Early Detection of Hypotension in ICU Settings Using Supervised Classification Algorithms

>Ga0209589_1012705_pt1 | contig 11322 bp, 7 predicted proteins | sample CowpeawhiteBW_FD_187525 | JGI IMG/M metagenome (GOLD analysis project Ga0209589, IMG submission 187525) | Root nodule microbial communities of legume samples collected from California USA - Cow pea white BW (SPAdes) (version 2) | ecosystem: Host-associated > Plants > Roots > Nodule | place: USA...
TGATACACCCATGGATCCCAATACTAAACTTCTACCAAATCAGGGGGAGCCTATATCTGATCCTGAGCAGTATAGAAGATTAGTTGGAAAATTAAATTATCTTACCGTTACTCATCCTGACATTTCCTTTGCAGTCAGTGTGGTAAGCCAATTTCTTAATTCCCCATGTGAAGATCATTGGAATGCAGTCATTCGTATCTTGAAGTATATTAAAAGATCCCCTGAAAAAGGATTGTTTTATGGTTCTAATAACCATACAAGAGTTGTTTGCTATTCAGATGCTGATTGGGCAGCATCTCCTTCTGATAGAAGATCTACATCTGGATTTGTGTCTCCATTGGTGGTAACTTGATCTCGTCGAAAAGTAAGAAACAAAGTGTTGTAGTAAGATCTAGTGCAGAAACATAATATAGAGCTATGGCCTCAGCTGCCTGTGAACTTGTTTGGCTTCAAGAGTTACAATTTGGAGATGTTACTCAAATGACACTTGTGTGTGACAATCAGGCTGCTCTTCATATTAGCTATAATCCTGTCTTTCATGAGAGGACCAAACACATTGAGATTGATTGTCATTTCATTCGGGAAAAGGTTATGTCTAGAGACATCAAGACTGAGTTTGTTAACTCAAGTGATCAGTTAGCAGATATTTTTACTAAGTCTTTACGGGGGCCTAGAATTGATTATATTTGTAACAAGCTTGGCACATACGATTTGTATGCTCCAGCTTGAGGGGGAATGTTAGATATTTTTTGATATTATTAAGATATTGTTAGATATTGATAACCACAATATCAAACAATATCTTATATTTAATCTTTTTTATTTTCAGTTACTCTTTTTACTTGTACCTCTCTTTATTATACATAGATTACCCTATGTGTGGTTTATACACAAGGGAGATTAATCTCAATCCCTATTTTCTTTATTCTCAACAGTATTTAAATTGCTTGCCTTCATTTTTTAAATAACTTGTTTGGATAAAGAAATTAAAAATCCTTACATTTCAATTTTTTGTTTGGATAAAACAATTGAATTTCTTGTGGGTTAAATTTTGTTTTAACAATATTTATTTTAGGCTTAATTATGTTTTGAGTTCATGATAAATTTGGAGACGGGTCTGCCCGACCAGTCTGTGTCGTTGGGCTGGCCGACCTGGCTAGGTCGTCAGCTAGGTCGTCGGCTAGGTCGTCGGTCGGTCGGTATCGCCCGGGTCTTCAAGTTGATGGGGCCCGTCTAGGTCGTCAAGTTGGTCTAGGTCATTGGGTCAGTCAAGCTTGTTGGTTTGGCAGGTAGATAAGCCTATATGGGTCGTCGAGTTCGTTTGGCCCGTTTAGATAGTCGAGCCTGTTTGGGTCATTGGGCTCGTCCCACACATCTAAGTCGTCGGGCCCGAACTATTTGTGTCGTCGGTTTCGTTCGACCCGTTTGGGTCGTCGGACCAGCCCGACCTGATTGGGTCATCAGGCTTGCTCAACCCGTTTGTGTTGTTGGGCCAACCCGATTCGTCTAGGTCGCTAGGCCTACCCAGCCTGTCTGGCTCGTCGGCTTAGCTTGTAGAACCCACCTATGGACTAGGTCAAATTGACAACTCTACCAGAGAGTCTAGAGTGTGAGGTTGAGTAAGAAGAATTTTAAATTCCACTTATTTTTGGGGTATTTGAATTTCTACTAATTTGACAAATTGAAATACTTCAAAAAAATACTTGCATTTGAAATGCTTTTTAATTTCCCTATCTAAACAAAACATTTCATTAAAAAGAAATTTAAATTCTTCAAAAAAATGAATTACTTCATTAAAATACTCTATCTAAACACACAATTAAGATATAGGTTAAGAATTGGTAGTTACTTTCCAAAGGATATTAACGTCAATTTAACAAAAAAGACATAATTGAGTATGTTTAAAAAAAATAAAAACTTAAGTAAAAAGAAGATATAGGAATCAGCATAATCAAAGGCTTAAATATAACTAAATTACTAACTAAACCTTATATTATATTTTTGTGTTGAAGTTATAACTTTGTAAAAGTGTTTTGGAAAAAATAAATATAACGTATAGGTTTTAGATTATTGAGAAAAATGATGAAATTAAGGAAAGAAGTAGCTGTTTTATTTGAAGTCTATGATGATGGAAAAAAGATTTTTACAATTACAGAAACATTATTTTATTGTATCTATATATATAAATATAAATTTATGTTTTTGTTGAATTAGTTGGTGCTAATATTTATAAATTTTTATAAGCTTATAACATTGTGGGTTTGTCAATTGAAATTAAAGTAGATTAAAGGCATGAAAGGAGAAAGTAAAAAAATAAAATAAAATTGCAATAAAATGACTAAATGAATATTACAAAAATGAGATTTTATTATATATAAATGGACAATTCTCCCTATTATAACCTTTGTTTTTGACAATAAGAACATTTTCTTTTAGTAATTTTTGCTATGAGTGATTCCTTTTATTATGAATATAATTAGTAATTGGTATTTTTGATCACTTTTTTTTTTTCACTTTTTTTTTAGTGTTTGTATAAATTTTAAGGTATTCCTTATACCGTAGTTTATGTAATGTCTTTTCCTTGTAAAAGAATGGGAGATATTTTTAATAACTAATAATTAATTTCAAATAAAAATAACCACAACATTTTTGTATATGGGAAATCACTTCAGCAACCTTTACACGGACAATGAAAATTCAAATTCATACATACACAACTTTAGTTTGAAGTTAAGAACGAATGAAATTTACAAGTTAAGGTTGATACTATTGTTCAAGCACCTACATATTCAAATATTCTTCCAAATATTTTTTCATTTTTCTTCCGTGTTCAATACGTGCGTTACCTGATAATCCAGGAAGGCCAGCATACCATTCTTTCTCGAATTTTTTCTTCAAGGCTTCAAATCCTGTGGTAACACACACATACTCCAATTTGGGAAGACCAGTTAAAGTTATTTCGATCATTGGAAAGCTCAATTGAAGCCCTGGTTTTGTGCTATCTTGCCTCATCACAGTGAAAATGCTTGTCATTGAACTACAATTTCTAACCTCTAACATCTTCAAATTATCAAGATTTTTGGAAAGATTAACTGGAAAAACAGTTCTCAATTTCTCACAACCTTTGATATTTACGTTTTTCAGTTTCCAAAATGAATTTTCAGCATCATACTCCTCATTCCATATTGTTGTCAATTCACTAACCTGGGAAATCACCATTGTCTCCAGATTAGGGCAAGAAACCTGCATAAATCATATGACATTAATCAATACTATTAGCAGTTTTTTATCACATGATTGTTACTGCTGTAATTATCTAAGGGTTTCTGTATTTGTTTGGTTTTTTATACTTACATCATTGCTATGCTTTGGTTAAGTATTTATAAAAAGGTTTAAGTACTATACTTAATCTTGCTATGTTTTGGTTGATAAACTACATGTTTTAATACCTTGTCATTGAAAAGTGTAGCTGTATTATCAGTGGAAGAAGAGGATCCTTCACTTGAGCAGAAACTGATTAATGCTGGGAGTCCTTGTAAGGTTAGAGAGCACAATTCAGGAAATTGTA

DescriptionAbnormal trends in blood pressure (BP) are common in critically ill patients and may lead to various upcoming physiological events such as hypotension. Early prediction of hypotensive events in the intensive care units (ICUs) or operating rooms (ORs) allows clinicians to pre-emptively treat the patient and avoid possible organ damage due to the low blood perfusion. However, the real-time prediction of hypotension is a challenge. This is because of the dynamic changes in patients’ physiological status under the drug administration, which also limits the amount of useful physiological data available for the algorithm. To address this challenge, we proposed to use short-term physiological history to predict hypotensive events. We trained a machine learning algorithm to predict hypotension ICUs based on only 5 minutes of patient’s physiological history. To mimic the real-time monitoring application, we labeled the majority of available data points from patients’ physiological record to train and test the algorithm. Further, we investigated the performance of various supervised Machine learning classiﬁcation algorithms along with the proposed real-time labeling technique. It is shown that logistic regression and SVM (support vector machine) yields a better combination of speciﬁcity, sensitivity and PPV (positive predictive value). Logistic regression is able to predict 85% of events within 30 minutes of their onset with 96% speciﬁcity, 81% PPV, while SVM results in 96% speciﬁcity, 83% sensitivity and 82% PPV. Throughout this study, we used publicly available minute-by-minute numerical signals from the MIMIC III database.